Repossession law changes
Some items - but not TVs - might be excluded from the new laws
Changes to repossession laws will be in the pipeline now the Law Commission has delivered its report to the Government.
Consumer Affairs Minister Simon Bridges says the commission has recommended several changes to the Credit (Repossession) Act and he's going to study them carefully.
"The commission's ideas have real merit and I'll be discussing how to progress them with officials and the cabinet," he said.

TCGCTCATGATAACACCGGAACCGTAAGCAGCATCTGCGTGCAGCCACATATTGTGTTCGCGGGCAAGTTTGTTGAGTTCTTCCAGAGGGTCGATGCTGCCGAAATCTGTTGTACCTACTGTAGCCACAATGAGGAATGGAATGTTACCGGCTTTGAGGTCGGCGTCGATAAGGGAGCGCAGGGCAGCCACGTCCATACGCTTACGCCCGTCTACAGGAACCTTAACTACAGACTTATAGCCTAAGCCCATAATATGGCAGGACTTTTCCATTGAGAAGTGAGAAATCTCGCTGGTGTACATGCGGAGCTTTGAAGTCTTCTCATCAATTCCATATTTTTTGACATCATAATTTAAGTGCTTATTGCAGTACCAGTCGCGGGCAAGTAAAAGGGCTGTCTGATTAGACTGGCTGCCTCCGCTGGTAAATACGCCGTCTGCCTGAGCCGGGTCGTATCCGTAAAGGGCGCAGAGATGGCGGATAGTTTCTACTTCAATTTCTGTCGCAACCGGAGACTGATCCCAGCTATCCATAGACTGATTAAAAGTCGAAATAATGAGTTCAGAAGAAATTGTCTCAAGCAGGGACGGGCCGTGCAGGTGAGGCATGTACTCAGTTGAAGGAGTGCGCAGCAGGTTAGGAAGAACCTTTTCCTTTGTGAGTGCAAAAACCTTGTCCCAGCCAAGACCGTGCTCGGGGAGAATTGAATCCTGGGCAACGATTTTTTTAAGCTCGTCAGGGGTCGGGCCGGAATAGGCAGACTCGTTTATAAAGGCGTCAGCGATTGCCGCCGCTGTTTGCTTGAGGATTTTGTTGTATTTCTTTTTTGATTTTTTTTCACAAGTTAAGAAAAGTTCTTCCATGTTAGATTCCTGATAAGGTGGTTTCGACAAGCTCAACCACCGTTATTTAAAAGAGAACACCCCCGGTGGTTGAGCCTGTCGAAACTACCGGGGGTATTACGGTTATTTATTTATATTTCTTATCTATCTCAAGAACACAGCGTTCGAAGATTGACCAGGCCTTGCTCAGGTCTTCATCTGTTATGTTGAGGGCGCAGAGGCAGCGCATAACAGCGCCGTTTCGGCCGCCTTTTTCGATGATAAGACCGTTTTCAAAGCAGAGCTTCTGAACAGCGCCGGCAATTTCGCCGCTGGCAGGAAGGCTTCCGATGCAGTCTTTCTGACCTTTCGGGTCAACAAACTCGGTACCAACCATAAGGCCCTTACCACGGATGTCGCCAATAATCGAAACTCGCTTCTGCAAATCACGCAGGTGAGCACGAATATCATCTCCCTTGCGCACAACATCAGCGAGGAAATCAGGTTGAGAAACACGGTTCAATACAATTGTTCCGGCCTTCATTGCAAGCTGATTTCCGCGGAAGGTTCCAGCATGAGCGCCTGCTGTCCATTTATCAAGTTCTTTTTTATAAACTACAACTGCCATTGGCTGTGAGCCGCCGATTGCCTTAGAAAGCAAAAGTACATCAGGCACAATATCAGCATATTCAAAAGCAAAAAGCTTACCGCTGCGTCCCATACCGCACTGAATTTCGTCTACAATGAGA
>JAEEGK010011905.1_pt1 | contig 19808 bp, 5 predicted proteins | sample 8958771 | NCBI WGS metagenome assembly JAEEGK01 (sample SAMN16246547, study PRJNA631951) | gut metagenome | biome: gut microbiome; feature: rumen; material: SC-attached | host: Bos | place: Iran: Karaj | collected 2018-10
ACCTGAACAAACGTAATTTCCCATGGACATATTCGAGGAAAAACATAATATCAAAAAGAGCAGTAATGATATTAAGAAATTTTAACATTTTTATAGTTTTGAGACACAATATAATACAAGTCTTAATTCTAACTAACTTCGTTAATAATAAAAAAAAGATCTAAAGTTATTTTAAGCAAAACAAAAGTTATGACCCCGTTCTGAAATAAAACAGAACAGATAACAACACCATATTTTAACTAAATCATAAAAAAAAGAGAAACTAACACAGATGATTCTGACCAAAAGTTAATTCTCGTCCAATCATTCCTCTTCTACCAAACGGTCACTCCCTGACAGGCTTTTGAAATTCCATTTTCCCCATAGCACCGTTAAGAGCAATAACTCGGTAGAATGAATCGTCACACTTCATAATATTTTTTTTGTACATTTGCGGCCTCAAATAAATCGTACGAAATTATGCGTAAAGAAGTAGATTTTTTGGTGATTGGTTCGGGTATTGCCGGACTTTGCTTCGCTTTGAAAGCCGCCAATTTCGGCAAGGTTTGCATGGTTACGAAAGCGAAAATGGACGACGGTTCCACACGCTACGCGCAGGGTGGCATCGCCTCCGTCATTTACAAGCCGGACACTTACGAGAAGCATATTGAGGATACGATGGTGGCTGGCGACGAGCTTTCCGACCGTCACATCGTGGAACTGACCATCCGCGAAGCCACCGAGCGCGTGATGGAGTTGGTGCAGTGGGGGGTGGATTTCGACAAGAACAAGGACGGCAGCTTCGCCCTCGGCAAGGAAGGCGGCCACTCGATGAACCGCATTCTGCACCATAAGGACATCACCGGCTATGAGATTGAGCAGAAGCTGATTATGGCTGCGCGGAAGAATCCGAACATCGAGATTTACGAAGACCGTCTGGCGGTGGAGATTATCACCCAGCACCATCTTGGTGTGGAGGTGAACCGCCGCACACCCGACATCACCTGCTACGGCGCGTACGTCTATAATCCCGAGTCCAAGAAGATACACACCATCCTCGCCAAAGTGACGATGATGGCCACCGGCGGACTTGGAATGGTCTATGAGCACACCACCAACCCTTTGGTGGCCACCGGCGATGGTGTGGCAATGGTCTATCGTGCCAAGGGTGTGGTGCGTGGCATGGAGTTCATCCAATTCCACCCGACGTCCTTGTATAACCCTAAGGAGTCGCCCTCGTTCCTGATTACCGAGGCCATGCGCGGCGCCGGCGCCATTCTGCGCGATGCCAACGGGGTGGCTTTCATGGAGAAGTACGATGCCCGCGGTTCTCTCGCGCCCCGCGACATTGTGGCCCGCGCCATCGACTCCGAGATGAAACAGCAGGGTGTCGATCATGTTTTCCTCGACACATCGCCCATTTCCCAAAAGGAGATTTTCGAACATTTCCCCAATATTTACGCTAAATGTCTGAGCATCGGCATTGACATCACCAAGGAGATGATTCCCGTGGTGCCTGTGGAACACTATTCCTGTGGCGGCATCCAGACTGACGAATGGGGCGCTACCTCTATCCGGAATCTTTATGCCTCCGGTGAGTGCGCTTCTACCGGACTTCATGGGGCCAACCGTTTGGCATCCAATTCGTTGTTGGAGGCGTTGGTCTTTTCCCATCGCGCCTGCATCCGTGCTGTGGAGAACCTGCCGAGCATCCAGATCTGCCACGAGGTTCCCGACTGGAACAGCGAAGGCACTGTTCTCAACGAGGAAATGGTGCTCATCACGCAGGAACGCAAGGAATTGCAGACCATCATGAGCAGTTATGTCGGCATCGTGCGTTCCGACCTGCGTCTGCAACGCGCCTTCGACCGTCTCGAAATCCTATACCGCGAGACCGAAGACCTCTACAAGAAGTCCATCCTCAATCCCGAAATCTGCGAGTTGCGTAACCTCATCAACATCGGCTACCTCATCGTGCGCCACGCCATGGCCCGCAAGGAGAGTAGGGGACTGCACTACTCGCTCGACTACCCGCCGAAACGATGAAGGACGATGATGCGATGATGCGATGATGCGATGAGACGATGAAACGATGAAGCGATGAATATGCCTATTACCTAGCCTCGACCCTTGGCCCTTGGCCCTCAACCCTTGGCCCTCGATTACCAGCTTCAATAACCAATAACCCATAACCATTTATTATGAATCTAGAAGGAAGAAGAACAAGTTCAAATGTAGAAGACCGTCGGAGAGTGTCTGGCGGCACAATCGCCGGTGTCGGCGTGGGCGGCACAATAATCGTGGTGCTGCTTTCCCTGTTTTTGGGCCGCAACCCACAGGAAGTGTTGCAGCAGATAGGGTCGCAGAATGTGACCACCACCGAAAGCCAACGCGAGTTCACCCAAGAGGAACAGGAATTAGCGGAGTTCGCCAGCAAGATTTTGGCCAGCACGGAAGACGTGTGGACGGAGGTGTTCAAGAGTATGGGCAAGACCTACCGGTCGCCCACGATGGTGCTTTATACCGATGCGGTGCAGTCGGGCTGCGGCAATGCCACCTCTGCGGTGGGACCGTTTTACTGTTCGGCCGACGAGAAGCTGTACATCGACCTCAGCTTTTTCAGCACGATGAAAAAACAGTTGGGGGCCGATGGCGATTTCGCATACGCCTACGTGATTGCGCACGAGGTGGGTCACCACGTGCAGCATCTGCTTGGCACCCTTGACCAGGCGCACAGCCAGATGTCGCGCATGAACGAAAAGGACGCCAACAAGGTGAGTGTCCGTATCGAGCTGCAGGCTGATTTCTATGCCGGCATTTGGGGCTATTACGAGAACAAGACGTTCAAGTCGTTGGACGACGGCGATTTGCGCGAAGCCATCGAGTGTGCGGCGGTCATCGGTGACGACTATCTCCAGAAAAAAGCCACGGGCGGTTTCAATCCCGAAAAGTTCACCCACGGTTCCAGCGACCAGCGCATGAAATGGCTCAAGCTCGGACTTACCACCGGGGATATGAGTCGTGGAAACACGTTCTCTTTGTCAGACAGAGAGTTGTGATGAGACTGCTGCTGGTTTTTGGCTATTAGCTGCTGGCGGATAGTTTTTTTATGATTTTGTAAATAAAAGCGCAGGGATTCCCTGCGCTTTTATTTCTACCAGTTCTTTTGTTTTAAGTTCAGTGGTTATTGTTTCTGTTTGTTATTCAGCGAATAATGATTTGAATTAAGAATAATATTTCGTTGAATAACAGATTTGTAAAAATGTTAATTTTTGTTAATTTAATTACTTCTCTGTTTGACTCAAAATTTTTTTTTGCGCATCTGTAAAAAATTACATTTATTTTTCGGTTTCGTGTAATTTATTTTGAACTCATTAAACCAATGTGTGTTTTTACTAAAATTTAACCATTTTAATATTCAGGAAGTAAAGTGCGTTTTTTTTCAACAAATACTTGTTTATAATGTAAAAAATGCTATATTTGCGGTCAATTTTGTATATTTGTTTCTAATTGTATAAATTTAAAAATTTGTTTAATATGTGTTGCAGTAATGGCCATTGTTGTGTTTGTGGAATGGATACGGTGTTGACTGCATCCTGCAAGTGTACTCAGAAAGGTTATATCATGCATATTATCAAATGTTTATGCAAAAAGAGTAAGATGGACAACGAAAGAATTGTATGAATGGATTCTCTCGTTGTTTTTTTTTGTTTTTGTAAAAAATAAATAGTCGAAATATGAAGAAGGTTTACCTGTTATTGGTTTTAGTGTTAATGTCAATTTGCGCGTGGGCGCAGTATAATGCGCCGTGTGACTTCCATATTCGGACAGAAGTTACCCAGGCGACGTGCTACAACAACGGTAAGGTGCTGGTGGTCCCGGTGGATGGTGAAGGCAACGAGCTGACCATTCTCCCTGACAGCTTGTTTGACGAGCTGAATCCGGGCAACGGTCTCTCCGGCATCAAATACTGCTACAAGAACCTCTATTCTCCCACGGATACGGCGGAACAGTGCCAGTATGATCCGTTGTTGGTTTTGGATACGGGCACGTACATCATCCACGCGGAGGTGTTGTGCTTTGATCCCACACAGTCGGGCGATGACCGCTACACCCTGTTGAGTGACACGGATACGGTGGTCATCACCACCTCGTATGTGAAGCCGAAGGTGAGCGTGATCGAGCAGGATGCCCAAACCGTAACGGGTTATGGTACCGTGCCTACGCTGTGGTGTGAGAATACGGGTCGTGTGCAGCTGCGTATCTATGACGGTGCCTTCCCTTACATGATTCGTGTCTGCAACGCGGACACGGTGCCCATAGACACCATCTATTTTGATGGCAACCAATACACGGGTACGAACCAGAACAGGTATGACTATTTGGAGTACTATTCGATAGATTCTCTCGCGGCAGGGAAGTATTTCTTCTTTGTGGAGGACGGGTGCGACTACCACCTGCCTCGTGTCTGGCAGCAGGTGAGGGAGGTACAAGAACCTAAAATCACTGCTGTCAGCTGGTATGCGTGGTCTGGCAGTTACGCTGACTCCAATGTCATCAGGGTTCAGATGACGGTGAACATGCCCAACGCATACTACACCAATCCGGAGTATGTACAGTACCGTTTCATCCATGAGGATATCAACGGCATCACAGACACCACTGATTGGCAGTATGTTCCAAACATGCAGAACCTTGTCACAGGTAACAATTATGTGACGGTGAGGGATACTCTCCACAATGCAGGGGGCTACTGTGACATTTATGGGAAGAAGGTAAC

Mr Bridges is already working on law changes to crack down on loan sharks and says the repossession report is going to be a valuable part of that.
The Law Commission is proposing that whiteware cannot be repossessed.
It wants items such as washing machines, bedding, portable heaters, passports and identity documents excluded from repossession orders.
Repossession agents should be licensed, the commission recommends, and the penalty for breaching the new laws would be the loss of their licence.
"The challenge is to strike the appropriate balance between the rights of consumers and the rights of those extending credit," Commissioner Geoff McLay said.